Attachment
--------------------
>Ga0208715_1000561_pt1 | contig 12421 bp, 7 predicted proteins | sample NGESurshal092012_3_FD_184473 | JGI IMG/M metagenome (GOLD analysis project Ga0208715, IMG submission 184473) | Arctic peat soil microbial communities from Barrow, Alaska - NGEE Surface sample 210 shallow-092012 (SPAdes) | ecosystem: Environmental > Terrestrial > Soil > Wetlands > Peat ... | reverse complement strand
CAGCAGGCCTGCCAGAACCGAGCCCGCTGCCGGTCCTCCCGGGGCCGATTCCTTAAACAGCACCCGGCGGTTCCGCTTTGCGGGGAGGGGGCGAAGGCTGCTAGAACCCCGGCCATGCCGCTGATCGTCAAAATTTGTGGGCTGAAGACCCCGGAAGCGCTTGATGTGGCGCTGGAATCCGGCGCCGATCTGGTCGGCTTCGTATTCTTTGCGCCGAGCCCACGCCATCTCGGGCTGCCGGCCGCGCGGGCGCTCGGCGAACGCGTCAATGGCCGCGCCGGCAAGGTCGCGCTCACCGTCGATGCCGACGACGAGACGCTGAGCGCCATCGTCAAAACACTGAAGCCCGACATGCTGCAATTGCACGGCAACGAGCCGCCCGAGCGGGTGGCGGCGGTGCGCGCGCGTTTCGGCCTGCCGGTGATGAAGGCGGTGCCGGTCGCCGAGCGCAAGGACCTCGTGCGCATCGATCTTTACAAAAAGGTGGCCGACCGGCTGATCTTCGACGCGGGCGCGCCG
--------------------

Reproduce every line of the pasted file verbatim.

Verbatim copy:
>Ga0208715_1000561_pt1 | contig 12421 bp, 7 predicted proteins | sample NGESurshal092012_3_FD_184473 | JGI IMG/M metagenome (GOLD analysis project Ga0208715, IMG submission 184473) | Arctic peat soil microbial communities from Barrow, Alaska - NGEE Surface sample 210 shallow-092012 (SPAdes) | ecosystem: Environmental > Terrestrial > Soil > Wetlands > Peat ... | reverse complement strand
CAGCAGGCCTGCCAGAACCGAGCCCGCTGCCGGTCCTCCCGGGGCCGATTCCTTAAACAGCACCCGGCGGTTCCGCTTTGCGGGGAGGGGGCGAAGGCTGCTAGAACCCCGGCCATGCCGCTGATCGTCAAAATTTGTGGGCTGAAGACCCCGGAAGCGCTTGATGTGGCGCTGGAATCCGGCGCCGATCTGGTCGGCTTCGTATTCTTTGCGCCGAGCCCACGCCATCTCGGGCTGCCGGCCGCGCGGGCGCTCGGCGAACGCGTCAATGGCCGCGCCGGCAAGGTCGCGCTCACCGTCGATGCCGACGACGAGACGCTGAGCGCCATCGTCAAAACACTGAAGCCCGACATGCTGCAATTGCACGGCAACGAGCCGCCCGAGCGGGTGGCGGCGGTGCGCGCGCGTTTCGGCCTGCCGGTGATGAAGGCGGTGCCGGTCGCCGAGCGCAAGGACCTCGTGCGCATCGATCTTTACAAAAAGGTGGCCGACCGGCTGATCTTCGACGCGGGCGCGCCG